The Evolutionary Dynamics of Hyperparasites

Graham R. Northrup, Andy White, Steven R. Parratt, Carly Rozins, Anna-Liisa Laine, Mike Boots

Research output: Contribution to journalArticlepeer-review


Evolutionary theory has typically focused on pairwise interactions, such as those between hosts and parasites, with relatively little work having been carried out on more complex interactions including hyperparasites: parasites of parasites. Hyperparasites are common in nature, with the chestnut blight fungus virus CHV-1 a well-known natural example, but also notably include the phages of important human bacterial diseases. We build a general modeling framework for the evolution of hyperparasites that highlights the central role that the ability of a hyperparasite to be transmitted with its parasite plays in their evolution. A key result is that hyperparasites which transmit with their parasite hosts (hitchhike) will be selected for lower virulence, trending towards hypermutualism or hypercommensalism. We examine the impact on the evolution of hyperparasite systems of a wide range of host and parasite traits showing, for example, that high parasite virulence selects for higher hyperparasite virulence resulting in reductions in parasite virulence when hyperparasitized. Furthermore, we show that acute parasite infection will also select for increased hyperparasite virulence. Our results have implications for hyperparasite research, both as biocontrol agents and for their role in shaping community ecology and evolution and moreover emphasize the importance of understanding evolution in the context of multitrophic interactions.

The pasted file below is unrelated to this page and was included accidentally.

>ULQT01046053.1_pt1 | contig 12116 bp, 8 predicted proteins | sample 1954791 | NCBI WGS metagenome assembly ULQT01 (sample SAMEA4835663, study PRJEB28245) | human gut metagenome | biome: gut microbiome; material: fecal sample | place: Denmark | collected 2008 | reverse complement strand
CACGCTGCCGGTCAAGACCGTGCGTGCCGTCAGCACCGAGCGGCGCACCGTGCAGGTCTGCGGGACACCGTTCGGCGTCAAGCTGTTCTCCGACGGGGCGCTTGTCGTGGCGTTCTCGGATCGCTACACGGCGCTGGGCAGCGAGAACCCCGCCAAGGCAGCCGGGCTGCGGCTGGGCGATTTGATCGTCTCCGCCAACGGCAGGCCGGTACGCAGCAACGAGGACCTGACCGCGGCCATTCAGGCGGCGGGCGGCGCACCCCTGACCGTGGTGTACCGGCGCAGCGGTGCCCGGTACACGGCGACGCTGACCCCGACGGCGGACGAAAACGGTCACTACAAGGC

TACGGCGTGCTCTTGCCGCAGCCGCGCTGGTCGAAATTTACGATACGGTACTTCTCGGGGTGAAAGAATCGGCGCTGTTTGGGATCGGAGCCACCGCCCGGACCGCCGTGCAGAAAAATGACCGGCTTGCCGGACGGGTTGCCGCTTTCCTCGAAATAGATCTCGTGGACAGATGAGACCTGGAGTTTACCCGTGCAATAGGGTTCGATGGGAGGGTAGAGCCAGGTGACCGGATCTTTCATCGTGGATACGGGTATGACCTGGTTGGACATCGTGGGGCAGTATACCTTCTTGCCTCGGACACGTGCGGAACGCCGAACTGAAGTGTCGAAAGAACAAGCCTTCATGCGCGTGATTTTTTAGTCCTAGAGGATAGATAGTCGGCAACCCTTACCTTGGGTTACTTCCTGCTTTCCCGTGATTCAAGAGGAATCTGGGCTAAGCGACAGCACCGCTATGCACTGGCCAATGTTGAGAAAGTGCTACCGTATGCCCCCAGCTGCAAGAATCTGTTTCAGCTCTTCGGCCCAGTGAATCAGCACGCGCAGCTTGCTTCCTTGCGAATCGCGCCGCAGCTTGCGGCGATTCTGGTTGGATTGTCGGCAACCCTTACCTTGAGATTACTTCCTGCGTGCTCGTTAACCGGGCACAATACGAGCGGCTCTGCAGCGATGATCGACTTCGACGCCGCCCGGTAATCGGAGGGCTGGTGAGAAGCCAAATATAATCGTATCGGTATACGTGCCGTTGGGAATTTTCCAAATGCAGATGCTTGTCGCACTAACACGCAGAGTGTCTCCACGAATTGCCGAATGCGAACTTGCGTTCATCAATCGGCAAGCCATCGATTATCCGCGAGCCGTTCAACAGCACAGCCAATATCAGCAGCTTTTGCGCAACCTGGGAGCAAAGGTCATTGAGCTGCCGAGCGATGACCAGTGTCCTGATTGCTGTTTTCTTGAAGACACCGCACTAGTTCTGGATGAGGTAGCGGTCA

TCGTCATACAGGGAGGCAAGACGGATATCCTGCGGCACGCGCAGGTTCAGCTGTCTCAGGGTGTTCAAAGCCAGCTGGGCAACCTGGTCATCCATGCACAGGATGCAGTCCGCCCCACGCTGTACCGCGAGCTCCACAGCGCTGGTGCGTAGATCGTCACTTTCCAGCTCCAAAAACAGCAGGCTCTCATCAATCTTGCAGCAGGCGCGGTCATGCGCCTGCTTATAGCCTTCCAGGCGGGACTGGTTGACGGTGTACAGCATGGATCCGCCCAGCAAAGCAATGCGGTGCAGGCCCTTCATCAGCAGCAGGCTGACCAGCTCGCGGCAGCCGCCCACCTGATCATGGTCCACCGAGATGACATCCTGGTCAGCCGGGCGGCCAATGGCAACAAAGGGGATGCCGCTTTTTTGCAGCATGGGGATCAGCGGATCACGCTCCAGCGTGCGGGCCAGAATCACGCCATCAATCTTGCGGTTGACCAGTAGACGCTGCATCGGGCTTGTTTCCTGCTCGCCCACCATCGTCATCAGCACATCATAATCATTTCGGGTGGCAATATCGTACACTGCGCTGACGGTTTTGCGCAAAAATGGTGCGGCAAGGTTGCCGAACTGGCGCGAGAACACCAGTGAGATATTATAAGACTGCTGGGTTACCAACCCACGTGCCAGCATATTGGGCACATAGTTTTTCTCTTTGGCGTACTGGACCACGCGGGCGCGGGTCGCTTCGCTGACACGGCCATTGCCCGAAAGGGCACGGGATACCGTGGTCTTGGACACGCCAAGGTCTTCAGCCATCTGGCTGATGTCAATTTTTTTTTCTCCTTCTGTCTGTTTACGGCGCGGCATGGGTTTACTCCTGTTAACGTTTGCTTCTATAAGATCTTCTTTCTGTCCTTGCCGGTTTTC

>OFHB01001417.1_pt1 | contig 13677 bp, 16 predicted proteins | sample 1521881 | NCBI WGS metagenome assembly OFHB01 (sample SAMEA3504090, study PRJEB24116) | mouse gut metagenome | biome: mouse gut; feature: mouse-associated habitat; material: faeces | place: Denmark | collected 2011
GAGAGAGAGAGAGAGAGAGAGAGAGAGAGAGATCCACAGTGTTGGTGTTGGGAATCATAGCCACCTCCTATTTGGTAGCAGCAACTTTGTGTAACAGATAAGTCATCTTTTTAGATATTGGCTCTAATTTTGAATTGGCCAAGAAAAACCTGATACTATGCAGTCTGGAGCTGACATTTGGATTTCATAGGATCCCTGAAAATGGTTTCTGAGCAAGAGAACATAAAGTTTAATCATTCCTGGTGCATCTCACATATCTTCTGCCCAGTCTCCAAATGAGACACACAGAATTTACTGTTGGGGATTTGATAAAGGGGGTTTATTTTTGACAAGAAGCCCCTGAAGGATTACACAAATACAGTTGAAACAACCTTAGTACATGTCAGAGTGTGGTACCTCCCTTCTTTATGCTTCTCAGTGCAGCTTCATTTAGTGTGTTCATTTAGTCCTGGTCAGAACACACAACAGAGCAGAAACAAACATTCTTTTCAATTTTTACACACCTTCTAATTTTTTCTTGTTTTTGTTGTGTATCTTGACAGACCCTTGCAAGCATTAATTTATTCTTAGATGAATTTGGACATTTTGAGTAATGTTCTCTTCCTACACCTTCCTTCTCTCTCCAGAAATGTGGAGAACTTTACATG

Original languageEnglish
Article number111741
JournalJournal of Theoretical Biology
Early online date26 Jan 2024
Publication statusPublished - 7 Apr 2024


  • Biocontrol
  • Adaptive dynamics
  • Hyperparasite
  • Evolutionary theory


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